Analysis of the number of beneficiaries of unemployment benefit clearly shows the impact of this new political direction - as indicated by the table below. The number of beneficiaries of non-contributory benefits grew steadily until 1993, when it reached almost 900,000. From then on it decreased to slightly above 500,000 in 1998. The number of recipients of contributory benefits fell similarly over this period. Amongst casual agricultural workers, between 1990 and 1998 the number of recipients fell by about 100,000. The impact of the reforms is therefore clear: in 1993 almost 2 million people received some type of benefit and the rate of cover of registered unemployed people was 67%, whereas by 1998 only around 1 million people received benefit and the rate of cover had fallen to 49%. Furthermore, if, instead of taking the INEM's data of registered unemployed people, the unemployment data of the Survey of the Working Population are used, then the level of cover is far smaller.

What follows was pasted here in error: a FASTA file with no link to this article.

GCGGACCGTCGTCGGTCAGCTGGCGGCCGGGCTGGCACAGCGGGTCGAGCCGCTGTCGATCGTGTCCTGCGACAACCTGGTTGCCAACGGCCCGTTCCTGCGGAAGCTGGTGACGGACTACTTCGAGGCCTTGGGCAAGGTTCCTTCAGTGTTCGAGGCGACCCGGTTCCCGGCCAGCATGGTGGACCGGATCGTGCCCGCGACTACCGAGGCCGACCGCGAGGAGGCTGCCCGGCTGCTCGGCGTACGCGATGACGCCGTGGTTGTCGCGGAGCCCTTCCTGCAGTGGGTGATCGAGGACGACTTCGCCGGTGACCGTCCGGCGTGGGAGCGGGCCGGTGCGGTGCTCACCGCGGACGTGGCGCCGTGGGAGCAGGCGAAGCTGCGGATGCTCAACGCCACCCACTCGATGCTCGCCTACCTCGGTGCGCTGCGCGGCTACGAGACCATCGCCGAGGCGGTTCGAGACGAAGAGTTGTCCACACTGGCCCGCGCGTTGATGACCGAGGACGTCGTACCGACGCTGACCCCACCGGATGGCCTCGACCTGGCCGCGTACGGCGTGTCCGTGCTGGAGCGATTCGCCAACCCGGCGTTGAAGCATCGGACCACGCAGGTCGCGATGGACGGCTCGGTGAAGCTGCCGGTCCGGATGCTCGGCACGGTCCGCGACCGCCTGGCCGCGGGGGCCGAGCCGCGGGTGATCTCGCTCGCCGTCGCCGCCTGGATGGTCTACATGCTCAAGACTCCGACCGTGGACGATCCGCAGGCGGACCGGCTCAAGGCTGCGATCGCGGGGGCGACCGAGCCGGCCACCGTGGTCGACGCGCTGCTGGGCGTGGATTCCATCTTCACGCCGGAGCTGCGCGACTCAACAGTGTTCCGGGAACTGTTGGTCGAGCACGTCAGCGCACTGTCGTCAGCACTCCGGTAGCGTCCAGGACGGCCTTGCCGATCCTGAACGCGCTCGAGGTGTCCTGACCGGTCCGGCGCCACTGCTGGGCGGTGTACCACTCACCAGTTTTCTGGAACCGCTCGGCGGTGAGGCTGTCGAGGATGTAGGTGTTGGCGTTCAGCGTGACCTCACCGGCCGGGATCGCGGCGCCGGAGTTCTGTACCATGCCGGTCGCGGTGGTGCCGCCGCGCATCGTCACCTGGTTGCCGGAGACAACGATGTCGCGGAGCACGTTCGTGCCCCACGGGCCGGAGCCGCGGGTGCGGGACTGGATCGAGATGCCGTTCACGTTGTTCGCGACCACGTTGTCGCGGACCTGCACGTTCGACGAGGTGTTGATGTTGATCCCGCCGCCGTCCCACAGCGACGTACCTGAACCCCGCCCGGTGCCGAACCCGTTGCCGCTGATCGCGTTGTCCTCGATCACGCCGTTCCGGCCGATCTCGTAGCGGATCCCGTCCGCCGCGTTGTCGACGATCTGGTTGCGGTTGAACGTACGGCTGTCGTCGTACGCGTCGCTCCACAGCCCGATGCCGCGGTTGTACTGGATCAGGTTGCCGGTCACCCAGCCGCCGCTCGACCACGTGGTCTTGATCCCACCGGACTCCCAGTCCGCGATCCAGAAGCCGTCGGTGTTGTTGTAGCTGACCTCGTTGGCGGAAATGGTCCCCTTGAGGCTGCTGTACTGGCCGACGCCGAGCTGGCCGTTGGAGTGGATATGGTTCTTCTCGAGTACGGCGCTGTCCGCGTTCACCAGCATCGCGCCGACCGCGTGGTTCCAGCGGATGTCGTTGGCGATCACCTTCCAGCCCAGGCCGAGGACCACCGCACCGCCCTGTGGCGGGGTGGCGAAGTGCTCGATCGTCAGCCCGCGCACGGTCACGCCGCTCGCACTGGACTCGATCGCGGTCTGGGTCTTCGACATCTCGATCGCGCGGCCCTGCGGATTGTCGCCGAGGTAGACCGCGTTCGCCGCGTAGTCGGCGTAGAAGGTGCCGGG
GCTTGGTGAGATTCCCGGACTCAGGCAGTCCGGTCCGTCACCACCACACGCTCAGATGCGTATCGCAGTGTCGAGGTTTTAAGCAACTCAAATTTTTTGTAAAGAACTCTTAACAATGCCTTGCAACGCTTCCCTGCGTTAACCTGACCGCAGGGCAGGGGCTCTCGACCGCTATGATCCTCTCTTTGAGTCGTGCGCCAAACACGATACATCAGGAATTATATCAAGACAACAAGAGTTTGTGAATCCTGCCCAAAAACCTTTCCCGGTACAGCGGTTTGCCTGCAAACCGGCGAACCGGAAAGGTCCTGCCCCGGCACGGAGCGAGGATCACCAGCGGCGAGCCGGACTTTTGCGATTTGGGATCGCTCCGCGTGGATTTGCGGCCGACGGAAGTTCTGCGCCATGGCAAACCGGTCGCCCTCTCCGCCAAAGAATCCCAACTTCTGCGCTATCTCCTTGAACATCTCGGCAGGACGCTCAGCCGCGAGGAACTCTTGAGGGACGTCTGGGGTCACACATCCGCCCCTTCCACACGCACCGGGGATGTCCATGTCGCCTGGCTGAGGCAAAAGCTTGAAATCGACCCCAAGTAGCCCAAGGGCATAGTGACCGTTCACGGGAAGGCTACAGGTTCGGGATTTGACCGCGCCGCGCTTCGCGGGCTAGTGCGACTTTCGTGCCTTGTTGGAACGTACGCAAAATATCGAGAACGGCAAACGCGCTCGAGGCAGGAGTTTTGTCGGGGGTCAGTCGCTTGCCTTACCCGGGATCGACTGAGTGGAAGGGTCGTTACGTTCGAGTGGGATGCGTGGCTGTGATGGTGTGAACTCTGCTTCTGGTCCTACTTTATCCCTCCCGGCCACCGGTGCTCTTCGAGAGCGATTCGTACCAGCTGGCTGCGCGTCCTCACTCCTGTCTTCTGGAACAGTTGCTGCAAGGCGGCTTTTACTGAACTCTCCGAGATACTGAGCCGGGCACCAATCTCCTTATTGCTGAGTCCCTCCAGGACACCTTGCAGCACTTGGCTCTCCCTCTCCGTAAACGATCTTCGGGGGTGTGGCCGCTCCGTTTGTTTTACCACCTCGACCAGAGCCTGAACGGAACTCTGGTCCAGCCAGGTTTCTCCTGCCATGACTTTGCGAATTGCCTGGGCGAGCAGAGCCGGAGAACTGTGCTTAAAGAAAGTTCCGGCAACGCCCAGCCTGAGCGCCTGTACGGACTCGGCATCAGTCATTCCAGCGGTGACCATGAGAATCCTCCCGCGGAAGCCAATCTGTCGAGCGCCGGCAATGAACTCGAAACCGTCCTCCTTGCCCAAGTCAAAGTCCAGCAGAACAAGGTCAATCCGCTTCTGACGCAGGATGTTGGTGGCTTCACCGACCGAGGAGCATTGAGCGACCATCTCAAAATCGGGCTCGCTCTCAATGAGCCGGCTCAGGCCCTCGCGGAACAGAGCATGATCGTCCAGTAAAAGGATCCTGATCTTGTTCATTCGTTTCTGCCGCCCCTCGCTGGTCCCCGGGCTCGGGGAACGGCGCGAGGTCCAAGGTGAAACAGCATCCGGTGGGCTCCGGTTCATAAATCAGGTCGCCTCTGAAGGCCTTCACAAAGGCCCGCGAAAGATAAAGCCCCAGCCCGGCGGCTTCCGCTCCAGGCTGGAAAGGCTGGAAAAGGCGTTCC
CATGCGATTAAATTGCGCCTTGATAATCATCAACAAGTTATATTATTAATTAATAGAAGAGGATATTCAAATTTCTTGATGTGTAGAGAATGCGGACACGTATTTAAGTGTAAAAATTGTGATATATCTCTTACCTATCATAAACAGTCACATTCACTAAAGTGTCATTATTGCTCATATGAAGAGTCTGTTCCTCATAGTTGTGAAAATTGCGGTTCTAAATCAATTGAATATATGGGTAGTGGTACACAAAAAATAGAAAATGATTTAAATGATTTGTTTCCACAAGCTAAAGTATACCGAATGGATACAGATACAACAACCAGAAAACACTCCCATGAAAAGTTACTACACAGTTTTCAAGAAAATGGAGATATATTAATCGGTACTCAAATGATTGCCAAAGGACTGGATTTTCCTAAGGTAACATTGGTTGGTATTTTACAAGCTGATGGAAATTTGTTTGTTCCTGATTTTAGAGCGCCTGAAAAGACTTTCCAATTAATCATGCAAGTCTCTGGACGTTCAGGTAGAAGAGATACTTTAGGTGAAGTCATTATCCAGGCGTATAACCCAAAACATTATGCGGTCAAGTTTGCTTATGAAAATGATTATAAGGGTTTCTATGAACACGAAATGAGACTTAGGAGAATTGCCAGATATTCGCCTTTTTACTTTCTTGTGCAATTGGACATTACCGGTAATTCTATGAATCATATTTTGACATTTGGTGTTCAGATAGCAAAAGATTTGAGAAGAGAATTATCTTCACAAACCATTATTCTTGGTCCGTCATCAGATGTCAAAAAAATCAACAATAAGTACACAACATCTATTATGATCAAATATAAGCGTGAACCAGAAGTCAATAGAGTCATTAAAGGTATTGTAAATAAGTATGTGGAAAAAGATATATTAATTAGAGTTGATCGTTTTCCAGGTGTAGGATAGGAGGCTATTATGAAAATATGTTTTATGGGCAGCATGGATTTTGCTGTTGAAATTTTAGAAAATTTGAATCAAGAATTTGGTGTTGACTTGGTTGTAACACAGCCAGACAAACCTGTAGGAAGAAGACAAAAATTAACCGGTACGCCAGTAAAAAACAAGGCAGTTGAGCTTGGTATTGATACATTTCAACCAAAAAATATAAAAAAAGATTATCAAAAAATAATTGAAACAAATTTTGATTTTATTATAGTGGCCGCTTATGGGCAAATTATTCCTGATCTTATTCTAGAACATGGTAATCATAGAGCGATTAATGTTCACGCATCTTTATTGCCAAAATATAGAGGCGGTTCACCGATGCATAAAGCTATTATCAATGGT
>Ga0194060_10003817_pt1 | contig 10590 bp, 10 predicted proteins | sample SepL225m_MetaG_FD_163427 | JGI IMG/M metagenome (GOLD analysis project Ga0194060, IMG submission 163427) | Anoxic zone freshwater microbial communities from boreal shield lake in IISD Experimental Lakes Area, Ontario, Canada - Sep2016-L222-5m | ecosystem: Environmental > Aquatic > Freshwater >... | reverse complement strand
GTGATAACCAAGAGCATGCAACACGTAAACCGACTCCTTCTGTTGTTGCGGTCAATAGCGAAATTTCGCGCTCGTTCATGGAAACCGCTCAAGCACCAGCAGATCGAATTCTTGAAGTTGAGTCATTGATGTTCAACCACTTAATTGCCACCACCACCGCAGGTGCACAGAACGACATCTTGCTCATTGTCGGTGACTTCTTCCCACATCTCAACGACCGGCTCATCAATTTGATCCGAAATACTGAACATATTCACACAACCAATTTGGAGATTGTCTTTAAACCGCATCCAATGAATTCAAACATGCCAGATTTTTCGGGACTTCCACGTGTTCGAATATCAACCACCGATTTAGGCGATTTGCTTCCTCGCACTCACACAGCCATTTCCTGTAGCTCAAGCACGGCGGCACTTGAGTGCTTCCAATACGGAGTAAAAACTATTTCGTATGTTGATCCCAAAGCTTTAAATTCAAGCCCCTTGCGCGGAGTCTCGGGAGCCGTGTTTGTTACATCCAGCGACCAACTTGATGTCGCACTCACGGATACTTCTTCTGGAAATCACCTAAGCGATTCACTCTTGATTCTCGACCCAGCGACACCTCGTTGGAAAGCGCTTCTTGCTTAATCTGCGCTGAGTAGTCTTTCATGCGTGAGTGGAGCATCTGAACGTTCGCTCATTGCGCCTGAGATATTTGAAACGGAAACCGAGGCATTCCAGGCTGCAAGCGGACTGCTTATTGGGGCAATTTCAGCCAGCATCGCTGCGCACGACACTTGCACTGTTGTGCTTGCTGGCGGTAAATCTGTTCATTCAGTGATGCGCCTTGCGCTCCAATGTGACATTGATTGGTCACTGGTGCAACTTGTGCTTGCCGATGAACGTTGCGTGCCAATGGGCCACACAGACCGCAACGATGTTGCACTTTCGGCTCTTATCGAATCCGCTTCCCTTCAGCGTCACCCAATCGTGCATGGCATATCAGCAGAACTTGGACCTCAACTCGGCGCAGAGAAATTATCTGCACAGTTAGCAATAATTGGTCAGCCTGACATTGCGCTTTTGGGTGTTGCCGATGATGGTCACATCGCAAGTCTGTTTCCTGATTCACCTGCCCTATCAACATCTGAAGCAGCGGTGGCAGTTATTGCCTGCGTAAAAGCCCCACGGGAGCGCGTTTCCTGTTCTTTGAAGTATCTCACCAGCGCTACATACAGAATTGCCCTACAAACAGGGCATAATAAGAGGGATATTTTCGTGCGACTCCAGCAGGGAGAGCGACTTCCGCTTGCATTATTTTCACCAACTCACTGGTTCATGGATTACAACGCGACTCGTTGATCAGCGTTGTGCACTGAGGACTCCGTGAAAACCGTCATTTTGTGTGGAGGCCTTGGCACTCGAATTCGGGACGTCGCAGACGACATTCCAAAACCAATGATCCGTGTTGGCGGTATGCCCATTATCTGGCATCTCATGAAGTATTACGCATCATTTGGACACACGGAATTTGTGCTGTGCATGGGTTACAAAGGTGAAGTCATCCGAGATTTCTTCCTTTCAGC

|.||Beneficiaries of the unemployment cover system (000s)||Gross rate of cover (2) (%)|
|Year||Total(1)||Contributory benefit||Non-contributory benefit||Non-contributory benefit for casual agricultural workers||.|
1) The total does not include recipients of contributory benefit for partial unemployment, which is not strictly unemployment cover and is hardly used at present.
2) The gross rate of cover is the total of number of recipients of contributory benefit, non-contributory benefit and non-contributory benefit for casual agricultural workers, divided by the total number of registered unemployed people and expressed as a percentage.
3) The 1998 data refer to the first four months of the year.
Source: INEM, Boletín de estadísticas laborales.
Positions of the government and unions